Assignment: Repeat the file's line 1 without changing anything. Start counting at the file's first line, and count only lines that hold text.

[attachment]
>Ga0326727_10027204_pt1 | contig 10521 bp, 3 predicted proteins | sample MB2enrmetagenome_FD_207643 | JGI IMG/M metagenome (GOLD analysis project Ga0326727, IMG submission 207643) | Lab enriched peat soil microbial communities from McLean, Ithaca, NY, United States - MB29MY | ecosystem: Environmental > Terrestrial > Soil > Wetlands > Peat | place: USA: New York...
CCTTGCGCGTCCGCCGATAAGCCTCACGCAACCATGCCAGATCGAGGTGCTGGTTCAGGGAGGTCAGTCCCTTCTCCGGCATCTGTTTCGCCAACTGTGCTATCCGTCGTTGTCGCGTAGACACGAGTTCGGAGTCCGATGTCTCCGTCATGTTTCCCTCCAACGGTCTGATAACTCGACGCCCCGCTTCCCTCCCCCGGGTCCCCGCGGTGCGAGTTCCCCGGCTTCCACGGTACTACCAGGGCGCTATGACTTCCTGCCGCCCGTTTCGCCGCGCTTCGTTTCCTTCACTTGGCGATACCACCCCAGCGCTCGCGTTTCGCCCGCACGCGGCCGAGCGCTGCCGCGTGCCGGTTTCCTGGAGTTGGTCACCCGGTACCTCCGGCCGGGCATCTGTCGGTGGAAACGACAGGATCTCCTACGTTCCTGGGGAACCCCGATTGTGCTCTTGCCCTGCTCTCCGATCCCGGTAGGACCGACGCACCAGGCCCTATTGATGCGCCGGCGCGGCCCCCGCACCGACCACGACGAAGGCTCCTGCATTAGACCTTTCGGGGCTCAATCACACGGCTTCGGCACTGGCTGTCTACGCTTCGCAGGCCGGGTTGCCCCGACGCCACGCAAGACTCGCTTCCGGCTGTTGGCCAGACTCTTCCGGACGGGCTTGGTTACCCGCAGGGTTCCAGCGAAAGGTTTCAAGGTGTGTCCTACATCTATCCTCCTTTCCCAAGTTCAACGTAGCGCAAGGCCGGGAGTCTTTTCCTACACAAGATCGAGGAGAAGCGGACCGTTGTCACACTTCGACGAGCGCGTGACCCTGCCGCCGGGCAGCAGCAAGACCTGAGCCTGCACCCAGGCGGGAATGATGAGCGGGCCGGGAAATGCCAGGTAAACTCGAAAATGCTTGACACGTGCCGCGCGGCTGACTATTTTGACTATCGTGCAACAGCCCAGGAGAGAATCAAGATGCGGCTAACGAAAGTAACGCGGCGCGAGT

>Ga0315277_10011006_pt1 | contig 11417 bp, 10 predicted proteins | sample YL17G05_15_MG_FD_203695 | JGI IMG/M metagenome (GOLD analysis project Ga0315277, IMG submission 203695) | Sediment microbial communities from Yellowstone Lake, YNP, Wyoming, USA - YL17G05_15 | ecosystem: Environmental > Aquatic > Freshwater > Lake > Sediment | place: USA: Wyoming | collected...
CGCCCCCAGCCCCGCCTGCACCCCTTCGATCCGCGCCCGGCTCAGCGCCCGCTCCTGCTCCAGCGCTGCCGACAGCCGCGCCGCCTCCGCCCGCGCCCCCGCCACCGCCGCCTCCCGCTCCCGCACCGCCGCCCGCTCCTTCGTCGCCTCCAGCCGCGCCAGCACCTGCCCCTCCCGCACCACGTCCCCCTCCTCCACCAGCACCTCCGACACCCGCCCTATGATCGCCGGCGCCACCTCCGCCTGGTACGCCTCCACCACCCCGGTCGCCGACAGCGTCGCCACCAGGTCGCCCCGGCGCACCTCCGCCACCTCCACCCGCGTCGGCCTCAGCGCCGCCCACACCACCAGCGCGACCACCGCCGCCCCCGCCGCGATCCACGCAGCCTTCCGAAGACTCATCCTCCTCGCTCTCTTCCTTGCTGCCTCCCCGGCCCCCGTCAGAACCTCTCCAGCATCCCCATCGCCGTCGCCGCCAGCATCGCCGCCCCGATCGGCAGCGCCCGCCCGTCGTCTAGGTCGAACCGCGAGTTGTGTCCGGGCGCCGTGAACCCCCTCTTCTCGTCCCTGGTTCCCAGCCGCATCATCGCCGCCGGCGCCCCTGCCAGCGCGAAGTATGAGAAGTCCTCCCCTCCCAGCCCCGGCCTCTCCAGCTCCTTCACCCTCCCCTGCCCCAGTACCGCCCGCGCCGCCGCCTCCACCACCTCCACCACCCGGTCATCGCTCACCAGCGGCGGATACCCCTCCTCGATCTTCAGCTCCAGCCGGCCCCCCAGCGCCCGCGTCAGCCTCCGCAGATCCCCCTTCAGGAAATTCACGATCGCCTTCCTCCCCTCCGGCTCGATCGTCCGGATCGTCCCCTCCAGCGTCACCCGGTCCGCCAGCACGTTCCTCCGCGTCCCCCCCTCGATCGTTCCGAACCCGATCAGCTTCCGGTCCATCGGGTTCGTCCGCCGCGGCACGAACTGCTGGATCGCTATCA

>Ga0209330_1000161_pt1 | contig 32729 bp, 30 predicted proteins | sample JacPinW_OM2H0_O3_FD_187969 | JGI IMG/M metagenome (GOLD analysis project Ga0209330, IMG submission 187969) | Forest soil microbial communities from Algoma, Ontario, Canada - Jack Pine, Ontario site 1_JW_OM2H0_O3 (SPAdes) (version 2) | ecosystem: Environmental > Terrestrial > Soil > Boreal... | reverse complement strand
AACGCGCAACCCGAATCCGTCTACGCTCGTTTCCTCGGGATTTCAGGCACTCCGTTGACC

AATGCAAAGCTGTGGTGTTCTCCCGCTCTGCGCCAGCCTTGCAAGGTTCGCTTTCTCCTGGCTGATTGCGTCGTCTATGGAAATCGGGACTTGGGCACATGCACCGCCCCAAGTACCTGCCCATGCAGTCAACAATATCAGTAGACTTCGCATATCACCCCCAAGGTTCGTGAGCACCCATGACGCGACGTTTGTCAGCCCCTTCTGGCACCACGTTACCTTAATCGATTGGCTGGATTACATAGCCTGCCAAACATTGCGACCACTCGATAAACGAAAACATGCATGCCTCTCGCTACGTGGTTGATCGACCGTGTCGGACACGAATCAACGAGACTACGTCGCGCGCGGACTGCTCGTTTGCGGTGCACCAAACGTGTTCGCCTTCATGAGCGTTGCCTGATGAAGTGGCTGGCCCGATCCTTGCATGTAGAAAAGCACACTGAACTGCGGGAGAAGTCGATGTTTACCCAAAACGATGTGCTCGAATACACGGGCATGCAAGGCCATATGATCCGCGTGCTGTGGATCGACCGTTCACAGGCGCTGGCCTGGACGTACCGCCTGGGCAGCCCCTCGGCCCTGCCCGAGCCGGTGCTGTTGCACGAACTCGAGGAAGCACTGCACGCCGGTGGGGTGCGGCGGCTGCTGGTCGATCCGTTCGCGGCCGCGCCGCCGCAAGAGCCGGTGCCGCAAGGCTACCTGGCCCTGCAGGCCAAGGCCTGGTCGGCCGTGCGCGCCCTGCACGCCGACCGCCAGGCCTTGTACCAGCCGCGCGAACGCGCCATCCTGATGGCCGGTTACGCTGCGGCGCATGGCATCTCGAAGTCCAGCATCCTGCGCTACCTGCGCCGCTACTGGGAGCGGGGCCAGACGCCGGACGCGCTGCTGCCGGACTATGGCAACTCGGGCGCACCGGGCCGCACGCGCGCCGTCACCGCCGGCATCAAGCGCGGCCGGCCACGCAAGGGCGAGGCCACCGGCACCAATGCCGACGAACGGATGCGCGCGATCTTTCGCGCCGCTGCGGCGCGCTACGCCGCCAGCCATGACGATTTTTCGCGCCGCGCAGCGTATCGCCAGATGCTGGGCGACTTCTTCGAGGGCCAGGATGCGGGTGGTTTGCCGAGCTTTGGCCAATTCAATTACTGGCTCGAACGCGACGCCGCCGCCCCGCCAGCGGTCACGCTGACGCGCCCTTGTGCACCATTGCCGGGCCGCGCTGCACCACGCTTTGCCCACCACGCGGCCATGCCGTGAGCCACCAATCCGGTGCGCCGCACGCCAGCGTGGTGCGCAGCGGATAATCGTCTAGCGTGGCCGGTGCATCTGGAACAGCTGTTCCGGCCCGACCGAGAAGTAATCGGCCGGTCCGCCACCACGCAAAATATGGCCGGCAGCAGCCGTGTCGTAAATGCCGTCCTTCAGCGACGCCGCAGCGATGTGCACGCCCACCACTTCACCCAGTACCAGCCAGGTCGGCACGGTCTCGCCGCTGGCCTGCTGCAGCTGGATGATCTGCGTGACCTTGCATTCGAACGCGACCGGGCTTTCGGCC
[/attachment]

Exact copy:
>Ga0326727_10027204_pt1 | contig 10521 bp, 3 predicted proteins | sample MB2enrmetagenome_FD_207643 | JGI IMG/M metagenome (GOLD analysis project Ga0326727, IMG submission 207643) | Lab enriched peat soil microbial communities from McLean, Ithaca, NY, United States - MB29MY | ecosystem: Environmental > Terrestrial > Soil > Wetlands > Peat | place: USA: New York...